Wednesday, October 28, 2009

Pratyahara for 2009

Pratyahara is one of Patanjali’s 8 limbs of yoga. The idea of sense withdrawal, looking inwards. We spend so much time looking out, filling our senses but without some inward direction are we just projecting our thoughts and emotions onto the outside world unnecessarily?

Human beings have a definite tendency to look out on the world as the source of their unhappiness, their dis-ease, their discontent. We spend time searching outside ourselves for contentment. If only I had a better job/more money/the perfect partner then I would be happy. And then we get those things and realise still, something is missing. Looking for happiness in external things is akin to “planting an apple seed and hoping to see a banana tree grow”1.

In yoga we stand all this on its head. If we believe all suffering is about perspective and it therefore originates in the mind then it is the mind that needs to be changed. And to do this we need to bring the awareness inwards. Pratyahara.

Sensory withdrawal is not easy and I don’t want to make this post any longer than is necessary. It involves reigning in ego and judgement. It involves letting go of what the ego tells us is “bad” and “good”. It is about realising that how we see things is only our perspective and not truth. And I learned a very important lesson in this on a personal level recently.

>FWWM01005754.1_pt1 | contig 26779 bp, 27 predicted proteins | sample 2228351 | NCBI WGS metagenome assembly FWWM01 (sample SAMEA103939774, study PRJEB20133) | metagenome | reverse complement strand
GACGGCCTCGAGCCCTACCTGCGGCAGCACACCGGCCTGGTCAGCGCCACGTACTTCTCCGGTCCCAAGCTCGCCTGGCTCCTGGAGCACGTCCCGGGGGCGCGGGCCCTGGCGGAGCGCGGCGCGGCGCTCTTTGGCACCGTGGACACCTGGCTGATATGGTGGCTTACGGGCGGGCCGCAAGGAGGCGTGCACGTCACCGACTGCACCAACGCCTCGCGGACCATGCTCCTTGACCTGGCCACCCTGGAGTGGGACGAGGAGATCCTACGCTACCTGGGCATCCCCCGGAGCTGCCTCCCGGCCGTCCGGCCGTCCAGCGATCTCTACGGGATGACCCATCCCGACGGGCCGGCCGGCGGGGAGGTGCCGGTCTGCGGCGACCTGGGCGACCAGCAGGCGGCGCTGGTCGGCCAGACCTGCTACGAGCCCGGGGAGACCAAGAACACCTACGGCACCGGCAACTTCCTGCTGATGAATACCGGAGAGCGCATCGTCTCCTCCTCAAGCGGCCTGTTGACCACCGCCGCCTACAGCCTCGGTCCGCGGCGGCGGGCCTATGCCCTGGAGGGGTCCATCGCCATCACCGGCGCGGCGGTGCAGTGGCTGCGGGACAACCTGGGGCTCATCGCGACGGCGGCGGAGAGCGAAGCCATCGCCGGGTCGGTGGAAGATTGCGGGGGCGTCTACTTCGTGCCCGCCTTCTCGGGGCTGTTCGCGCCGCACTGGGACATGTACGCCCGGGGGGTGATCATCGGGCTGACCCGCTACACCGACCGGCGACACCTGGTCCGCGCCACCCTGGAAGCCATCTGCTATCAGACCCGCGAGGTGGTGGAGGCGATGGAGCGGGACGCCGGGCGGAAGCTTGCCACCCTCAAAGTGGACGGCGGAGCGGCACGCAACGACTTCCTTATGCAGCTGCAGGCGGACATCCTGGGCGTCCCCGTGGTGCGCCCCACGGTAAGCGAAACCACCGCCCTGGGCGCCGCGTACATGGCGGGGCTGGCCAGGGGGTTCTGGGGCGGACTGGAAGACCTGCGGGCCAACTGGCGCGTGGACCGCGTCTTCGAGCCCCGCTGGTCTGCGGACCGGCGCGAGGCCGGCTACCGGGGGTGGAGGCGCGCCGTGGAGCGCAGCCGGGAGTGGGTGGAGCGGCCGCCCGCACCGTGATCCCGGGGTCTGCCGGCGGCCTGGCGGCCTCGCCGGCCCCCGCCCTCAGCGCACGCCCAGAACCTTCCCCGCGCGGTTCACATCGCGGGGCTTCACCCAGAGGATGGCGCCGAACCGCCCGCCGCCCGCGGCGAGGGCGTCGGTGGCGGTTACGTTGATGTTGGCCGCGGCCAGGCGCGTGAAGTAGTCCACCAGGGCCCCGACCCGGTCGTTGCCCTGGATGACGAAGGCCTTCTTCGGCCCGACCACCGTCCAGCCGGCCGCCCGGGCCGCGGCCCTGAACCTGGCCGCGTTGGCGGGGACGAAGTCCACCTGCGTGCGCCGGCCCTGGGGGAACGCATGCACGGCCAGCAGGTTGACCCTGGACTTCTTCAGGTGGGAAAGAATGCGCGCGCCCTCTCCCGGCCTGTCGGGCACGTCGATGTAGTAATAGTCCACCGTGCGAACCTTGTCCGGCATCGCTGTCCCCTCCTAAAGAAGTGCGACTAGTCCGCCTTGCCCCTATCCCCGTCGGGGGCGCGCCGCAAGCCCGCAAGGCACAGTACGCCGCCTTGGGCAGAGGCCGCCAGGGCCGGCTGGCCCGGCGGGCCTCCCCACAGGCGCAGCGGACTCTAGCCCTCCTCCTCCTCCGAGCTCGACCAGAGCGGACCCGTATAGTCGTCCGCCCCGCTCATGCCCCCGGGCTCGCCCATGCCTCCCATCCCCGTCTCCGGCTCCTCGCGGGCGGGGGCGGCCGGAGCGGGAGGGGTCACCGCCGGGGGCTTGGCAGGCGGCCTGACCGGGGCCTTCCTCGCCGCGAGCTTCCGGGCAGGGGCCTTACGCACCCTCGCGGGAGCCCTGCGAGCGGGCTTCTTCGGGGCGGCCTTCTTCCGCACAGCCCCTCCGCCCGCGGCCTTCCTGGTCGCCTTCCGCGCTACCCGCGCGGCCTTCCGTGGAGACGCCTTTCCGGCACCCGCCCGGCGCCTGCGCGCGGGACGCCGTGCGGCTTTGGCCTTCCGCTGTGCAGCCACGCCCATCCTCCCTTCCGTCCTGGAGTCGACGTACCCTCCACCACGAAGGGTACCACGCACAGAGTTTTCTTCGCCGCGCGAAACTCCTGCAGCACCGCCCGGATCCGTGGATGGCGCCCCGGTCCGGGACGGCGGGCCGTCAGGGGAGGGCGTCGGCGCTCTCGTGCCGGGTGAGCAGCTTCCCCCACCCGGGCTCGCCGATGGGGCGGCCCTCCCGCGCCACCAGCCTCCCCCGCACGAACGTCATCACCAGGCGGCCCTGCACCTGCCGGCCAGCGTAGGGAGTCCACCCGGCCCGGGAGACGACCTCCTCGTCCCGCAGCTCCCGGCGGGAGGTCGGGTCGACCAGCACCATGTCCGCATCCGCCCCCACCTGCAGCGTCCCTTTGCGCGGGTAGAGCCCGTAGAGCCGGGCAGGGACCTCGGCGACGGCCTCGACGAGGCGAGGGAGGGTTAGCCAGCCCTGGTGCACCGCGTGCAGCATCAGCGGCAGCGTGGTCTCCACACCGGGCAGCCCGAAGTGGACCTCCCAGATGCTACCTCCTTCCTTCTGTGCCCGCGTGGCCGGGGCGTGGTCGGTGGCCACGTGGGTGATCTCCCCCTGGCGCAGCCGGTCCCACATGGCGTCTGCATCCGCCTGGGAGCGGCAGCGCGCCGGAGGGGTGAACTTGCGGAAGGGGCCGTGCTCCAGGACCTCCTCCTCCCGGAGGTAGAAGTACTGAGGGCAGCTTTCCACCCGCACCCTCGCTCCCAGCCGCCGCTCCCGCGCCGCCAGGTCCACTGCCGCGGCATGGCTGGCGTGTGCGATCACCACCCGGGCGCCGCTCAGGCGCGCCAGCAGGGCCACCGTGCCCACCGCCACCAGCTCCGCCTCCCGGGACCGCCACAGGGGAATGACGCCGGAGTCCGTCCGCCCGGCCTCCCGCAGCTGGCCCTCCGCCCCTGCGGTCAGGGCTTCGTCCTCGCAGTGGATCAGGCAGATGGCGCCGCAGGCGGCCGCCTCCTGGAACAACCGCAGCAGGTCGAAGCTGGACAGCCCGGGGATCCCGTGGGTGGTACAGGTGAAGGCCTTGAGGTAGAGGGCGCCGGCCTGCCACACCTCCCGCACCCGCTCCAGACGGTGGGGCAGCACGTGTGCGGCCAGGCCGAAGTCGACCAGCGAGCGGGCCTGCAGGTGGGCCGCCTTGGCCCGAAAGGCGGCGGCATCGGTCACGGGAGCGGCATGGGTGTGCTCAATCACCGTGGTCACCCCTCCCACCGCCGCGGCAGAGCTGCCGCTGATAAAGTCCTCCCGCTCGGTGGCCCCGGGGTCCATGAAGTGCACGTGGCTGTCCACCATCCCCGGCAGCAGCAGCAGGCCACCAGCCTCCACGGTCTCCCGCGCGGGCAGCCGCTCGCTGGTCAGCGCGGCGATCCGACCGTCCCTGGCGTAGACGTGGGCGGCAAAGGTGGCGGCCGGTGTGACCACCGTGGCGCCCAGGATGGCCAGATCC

How do we approach Pratyahara in our modern world, surrounded as we are by sensory stimulus? One way that has been springing to my mind recently is occasional technological fasting. A weekend perhaps without computer, phone, iPod. I think a huge amount of insight and creativity can come up out of that. There is nothing wrong per se in sensory experience. I love music, the internet, watching Australian soap operas (well I’m only human!), but I also want to be sure I make time to not be surrounded by these things. To work out who I am.

Some people have said to me that Pratyahara is like closing a door. Shutting out the world around me. Ignoring, or even ignorance. But I see it more like a door opening. I feel if I take the time to withdraw from the things that cause my mind to give me pain and examine the root of that pain I am able to cope with the world around me, or my perception of the world around me with heightened insight and hopefully (eventually) a little more patience and mindfulness.

1 from Darren Main's "Yoga and the Path of the Urban Mystic"

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